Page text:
The Mexican government unveiled the bill to legalize cannabis this weekend. The draft presented last week to the Health, Justice, Public Safety and Law Committees.
Committees will formally vote on the bill in the coming days, after which it will move on to the full Senate and then the Chamber of Deputies.
It aims to “improve the living conditions of the inhabitants of the United Mexican States. Also,combat the consequences of problematic cannabis use and reduce drug-related crime[while] promoting the peace, security, and well-being of individuals and communities” .In Addition to regulate all uses of cannabis: personal, scientific, medical or industrial.
The most important points to
- the Mexican Institute of Cannabis (Instituto Mexicano del Cannabis) will be responsible for monitoring and regulating all cannabis-related activities. And for distributing related licenses (cultivation, processing, sale, export/import), and implementing public health policies related to cannabis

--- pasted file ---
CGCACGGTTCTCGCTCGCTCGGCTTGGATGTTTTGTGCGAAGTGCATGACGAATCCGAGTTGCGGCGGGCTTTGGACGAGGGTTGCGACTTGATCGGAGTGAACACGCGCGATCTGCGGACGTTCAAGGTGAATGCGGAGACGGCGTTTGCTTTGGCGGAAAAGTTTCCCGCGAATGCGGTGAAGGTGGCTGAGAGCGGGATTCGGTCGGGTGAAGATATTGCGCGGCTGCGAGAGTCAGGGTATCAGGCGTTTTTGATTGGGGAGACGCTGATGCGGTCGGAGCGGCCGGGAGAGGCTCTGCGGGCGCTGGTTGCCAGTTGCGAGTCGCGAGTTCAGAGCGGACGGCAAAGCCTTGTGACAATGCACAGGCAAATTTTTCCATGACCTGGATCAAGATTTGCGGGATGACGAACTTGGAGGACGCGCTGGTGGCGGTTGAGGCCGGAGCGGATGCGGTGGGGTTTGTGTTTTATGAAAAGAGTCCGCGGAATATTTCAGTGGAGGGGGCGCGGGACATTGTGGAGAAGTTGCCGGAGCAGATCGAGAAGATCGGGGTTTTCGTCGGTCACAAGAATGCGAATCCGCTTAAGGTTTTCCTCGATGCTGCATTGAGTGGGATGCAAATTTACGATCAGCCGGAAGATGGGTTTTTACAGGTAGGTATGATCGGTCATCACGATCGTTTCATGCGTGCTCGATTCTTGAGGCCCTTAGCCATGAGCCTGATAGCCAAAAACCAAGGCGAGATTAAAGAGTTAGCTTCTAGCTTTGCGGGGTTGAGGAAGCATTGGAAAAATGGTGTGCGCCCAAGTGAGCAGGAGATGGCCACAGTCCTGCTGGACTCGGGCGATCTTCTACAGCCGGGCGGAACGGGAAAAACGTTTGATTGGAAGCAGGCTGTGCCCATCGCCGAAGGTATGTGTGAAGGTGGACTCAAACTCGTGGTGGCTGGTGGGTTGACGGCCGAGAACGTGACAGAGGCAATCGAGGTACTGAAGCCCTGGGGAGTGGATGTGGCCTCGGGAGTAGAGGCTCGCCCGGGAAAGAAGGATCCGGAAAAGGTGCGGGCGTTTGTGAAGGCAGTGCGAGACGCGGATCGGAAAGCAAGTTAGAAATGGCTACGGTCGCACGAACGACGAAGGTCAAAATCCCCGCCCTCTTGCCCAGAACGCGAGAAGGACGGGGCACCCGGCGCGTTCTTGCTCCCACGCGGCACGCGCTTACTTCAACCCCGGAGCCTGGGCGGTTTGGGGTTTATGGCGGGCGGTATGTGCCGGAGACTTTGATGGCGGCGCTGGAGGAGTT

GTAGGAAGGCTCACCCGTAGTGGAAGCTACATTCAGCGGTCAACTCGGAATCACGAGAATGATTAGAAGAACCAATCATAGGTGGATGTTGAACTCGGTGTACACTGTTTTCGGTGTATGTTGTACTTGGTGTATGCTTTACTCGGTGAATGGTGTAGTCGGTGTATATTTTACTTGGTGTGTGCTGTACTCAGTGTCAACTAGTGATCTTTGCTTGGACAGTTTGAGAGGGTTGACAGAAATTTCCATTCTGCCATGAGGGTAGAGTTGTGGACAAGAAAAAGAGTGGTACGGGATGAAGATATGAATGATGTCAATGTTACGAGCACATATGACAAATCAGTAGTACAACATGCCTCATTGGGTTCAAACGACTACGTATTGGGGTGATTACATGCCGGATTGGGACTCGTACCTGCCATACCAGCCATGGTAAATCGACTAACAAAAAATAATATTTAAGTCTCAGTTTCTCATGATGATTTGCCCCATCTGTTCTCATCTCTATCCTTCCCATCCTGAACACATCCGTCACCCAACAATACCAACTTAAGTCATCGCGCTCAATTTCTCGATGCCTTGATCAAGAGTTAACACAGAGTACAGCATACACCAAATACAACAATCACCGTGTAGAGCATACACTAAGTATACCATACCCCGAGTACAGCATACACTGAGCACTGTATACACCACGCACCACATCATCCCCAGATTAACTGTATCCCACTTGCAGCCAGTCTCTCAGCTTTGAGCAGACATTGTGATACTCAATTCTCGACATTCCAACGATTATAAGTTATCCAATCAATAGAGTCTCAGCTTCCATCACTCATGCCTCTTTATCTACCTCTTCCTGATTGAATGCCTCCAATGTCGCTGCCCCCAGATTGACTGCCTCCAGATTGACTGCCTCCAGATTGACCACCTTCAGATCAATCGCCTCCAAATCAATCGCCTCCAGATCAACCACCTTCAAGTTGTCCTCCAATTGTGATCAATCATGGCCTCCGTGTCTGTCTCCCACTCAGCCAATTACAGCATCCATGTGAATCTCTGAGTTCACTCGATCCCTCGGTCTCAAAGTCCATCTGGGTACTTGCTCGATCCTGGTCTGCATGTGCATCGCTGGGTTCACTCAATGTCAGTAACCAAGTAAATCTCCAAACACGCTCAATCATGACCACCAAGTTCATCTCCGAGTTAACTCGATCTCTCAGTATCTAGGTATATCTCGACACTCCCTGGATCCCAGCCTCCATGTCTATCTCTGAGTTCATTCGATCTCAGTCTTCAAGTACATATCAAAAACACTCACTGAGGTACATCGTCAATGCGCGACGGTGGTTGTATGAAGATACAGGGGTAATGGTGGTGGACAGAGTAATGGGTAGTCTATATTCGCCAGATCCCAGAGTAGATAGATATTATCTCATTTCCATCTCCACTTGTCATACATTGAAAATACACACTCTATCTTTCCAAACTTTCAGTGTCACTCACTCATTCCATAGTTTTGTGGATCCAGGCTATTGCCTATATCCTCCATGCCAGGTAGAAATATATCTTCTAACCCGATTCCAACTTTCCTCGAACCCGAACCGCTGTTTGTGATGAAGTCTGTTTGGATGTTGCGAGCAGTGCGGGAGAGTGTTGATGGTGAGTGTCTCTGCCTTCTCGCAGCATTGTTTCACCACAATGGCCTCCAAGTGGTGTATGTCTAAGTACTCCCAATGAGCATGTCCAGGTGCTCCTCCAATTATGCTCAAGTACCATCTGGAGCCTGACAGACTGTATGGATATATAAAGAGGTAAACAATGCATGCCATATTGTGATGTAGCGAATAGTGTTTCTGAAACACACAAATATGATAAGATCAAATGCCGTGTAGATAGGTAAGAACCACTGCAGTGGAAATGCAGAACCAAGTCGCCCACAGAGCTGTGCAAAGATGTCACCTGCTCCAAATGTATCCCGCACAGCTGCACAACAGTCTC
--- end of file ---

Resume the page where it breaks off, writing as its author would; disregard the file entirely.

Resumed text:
- any adult over 18 years of age may possess cannabis for personal use, grow up to 4 plants and purchase cannabis in authorized stores
- consumption in public places is not allowable as well as in high traffic areas
- Cannabis Clubs will be able to grow 4 plants per member and distribute the harvest to members
- no restrictions on the sale of products processed from hemp, as long as they comply with the Cannabis regulations.
- low-income people, small farmers, and indigenous peoples will have priority for licensing
- strict restrictions will be obligatory on packaging.
The law will enter into force on the day following its
publication in the Official Gazette and may be revised the year following its
introduction to optimizing its operation.
The text is largely based on the proposal presented
last year by Senator and current Minister of the Interior Olga Sanchez Cordero,
in which a dozen other cannabis reform bills have been merged since then.